New report reveals that as many as 94% of African Americans downplay their “difference” to fit in at the office

sangeetaA new study just released describes the process of “covering” as those who attempt to downplay their relative areas of “difference” in order to fit into the corporate culture.  African Americans, women of color and women are most likely to minimize or cover their differences resulting in a number of trouble spots for corporate America.  This article is a new take on diversity and inclusion in the workplace that speaks to utilizing a innovative approaches to creating inclusive work environments.  Sangeeta Haindl blogs about the implications.

Diversity in the Workplace: More Work Ahead, by Sangeeta Haindl in Social Innovation and Entrepreneurship

(3BL Media/Justmeans) – Companies are still failing to make significant progress when it comes to diversity and inclusion in the work place. A recent white paper titled, Uncovering Talent co-authored by Professor Kenji Yoshino at New York University School of Law, and Christie Smith Deloitte University Leadership Centre for Inclusion Managing Principal explain how little progress we have really made when it comes to full inclusion. The study draws on research from respondents spanning seven industries and a mix of ages, genders, race/ethnicities, orientations and seniority levels, as well as Yoshino’s award-winning book “Covering” and Smith’s work in researching leadership, values and organisational culture.

This study indicates widespread instances of “covering,” the process by which individuals downplay their differences relative to mainstream perceptions, in ways that are costly to their productivity and sense of self, at work. Three out of four (75 per cent) research participants state that they have covered their identity; and, surprisingly, half (50 per cent) of straight white male respondents report hiding their authentic selves on the job. The authors suggest that most inclusion programs require people to assimilate into the overall corporate culture. This leaves very little room for people to actually be who they are at work.  Read more here.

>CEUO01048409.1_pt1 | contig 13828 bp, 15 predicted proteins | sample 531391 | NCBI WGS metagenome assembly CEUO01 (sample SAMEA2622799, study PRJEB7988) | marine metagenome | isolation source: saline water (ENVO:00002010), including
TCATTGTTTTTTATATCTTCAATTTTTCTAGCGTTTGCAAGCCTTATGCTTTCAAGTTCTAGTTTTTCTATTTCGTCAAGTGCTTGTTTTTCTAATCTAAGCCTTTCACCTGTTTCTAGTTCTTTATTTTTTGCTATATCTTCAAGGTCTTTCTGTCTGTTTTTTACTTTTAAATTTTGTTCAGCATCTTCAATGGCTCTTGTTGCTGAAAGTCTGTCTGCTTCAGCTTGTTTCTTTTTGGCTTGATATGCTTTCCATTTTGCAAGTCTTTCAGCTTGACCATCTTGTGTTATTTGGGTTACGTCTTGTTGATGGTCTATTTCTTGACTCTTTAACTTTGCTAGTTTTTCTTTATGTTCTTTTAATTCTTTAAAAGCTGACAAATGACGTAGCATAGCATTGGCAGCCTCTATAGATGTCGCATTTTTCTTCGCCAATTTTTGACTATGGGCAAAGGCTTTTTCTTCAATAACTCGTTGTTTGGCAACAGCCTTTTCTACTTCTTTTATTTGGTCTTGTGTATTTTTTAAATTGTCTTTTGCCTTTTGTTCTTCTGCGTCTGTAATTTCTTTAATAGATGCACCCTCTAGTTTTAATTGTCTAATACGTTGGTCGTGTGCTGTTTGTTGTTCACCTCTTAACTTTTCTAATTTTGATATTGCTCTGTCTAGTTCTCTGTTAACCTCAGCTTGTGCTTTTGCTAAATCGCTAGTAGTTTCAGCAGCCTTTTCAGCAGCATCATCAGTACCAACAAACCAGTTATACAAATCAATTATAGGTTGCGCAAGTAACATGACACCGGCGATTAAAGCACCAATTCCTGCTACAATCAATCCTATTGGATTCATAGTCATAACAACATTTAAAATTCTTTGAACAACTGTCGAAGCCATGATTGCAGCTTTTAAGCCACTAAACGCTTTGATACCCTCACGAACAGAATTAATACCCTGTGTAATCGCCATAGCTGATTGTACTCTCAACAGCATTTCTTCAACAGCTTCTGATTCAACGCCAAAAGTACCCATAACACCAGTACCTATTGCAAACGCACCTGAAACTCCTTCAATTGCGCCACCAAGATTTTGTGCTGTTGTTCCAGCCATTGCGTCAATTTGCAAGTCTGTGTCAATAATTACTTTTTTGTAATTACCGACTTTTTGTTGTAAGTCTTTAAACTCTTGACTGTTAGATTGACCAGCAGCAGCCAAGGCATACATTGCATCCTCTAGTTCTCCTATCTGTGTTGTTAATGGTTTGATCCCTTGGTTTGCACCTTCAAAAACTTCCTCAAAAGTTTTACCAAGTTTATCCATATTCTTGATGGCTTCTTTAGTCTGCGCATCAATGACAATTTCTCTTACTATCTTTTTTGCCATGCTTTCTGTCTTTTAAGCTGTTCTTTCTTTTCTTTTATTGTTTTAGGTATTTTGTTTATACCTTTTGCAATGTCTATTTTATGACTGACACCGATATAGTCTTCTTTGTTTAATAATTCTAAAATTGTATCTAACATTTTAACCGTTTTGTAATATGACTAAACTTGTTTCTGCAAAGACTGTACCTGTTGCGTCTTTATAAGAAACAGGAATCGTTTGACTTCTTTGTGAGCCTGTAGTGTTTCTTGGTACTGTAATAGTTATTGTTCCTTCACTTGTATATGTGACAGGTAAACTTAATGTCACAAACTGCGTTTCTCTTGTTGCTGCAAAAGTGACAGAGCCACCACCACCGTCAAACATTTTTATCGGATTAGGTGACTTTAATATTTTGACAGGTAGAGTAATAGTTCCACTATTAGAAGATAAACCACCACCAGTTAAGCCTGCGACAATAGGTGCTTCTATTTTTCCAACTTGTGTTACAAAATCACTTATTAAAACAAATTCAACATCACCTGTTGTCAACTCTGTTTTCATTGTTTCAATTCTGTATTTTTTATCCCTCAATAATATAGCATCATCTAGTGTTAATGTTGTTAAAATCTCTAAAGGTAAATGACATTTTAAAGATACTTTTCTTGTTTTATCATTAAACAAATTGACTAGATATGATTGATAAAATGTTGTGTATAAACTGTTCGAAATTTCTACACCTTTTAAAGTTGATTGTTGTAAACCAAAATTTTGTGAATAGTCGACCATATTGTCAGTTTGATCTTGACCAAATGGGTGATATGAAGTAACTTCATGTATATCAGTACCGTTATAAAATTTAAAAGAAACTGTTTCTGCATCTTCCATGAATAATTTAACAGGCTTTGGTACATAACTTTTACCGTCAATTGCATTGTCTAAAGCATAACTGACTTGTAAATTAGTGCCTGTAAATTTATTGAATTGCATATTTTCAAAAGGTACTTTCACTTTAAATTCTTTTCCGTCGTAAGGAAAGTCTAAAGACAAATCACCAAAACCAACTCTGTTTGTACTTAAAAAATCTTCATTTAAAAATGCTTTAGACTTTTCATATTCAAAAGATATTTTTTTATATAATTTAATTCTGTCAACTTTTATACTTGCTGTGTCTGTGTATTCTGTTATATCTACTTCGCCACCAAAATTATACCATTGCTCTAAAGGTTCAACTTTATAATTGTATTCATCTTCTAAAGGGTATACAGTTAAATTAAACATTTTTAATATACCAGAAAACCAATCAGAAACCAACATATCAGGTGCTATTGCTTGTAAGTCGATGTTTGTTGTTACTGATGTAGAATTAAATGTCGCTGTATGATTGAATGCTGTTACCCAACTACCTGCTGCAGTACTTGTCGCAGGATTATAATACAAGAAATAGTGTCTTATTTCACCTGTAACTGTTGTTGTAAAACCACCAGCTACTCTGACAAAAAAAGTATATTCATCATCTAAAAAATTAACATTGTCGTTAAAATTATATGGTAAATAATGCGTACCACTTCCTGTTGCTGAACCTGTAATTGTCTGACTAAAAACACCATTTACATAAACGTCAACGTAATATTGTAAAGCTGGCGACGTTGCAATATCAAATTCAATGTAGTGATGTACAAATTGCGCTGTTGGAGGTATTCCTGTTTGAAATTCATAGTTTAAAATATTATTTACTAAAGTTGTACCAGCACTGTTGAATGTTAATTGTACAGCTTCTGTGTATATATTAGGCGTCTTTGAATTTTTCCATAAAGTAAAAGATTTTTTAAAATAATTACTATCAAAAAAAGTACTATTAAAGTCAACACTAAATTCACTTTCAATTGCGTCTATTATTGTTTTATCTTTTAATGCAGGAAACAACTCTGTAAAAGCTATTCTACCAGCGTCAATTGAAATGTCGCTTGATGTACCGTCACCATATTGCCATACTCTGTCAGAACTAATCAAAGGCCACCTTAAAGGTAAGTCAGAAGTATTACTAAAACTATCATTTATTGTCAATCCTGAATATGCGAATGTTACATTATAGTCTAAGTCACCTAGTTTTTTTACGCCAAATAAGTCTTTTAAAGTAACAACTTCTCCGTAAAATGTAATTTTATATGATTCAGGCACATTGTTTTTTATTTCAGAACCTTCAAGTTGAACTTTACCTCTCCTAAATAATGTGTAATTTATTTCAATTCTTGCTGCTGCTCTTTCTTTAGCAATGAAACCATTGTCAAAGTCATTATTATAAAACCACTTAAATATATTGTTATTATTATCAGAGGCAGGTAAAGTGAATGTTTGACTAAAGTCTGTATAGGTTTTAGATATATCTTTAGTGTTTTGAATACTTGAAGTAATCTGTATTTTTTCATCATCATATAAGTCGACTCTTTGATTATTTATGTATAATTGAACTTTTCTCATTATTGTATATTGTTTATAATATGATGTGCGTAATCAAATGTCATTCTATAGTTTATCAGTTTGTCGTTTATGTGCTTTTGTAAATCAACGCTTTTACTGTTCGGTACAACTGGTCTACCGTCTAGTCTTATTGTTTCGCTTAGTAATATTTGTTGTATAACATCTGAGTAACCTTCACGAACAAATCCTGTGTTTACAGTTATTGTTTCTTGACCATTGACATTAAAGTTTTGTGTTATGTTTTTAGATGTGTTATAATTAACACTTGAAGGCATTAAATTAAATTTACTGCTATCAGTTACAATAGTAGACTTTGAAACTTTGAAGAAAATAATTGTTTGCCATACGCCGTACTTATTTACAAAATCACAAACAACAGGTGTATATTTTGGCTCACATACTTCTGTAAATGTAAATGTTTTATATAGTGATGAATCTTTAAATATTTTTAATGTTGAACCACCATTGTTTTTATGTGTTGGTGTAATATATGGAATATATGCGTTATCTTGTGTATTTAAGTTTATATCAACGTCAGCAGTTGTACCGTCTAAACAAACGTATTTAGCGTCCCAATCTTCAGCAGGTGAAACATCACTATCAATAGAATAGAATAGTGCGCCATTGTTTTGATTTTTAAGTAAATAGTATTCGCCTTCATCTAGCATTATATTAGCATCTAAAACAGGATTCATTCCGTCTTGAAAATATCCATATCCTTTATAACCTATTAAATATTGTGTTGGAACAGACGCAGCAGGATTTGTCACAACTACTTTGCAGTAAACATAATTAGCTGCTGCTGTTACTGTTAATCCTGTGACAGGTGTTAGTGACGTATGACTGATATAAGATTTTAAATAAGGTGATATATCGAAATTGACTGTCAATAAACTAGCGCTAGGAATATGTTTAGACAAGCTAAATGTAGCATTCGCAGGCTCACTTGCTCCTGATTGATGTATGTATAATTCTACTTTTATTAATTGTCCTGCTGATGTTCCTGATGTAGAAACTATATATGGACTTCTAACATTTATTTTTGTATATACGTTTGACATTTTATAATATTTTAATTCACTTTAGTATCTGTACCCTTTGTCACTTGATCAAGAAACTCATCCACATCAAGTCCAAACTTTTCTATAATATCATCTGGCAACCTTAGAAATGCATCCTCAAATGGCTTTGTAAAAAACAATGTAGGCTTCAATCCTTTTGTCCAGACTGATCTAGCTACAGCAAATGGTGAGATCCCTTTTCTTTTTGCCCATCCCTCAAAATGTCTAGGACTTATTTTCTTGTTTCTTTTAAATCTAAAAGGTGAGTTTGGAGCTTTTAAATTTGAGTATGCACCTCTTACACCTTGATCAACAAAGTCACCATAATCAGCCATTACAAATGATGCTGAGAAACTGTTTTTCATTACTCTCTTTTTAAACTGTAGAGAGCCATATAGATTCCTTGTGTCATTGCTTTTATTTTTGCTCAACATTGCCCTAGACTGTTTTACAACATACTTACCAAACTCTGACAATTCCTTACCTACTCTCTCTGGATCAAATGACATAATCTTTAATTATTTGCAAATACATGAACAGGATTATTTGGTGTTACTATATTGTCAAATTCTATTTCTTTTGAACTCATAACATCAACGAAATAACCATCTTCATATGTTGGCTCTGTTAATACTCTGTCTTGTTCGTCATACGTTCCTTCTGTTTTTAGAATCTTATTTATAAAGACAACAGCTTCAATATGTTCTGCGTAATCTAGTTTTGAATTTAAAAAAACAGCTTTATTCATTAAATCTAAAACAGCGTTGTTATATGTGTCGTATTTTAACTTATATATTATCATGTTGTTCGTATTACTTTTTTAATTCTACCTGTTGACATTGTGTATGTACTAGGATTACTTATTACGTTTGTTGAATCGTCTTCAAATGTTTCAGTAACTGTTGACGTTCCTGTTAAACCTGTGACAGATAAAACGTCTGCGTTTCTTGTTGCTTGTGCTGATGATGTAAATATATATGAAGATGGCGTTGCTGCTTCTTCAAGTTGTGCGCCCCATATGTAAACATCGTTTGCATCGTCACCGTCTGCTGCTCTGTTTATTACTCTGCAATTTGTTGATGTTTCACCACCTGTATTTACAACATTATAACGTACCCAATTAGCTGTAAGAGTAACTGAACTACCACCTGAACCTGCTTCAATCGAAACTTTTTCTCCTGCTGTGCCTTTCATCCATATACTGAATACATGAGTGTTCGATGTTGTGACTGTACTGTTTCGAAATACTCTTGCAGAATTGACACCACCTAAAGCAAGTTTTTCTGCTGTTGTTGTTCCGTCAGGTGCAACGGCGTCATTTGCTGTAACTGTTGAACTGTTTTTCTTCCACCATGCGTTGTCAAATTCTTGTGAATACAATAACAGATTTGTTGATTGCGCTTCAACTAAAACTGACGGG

LGBT Workplace Inclusion Guide for China Launched

LGBT ChinaOn Sept. 21 in Beijing, IBM and Goldman Sachs helped launch a new guide to LGBT inclusion in the workplace. According to Gay Star News, the Asian workplace diversity non-profit group Community Business created the “Creating Inclusive Workplaces for LGBT Employees in China” resource guide, which highlights the business case for addressing the needs of LGBT employees and provides the cultural and legal context of LGBT issues in China.  Read more.

U.S. Supreme Court Upholds Value of Diversity in Higher Education

u-m“Significantly, the existing precedent established in the Michigan case regarding the importance of diversity in the educational context remains valid.”

On Monday, June 24, 2013, the United States Supreme Court issued its long-awaited decision in the Fisher v. UT Austin case. In that case, the Caucasian plaintiff, Abigail Fisher, challenged the admissions program of The University of Texas at Austin (UT) and contended that her denial of admission violated the Equal Protection Clause of the United States Constitution. This was a highly watched case and over 70 amicus briefs were filed, most in support of UT’s holistic admissions process which considers an applicant’s race/ethnicity as one of several factors regarding admission to the school.

The case is especially significant for diversity and inclusion practitioners.  While the plaintiff purported not to challenge existing law, there was considerable concern that the high Court might do just that, overrule the Michigan Law School case.  In Grutter v. Bollinger, decided in 2003, the Supreme Court upheld the Law School’s use of race/ethnicity as one of several “plus factors” in an admissions process that evaluated the overall individual contribution of each candidate for admissions.   The Court recognized that Michigan had a compelling state interest is achieving the educational benefits of a diverse  student body.  The Court’s agreement to review the Fisher case so soon after the Grutter decision put the holding of the Michigan case at risk.

Read more here.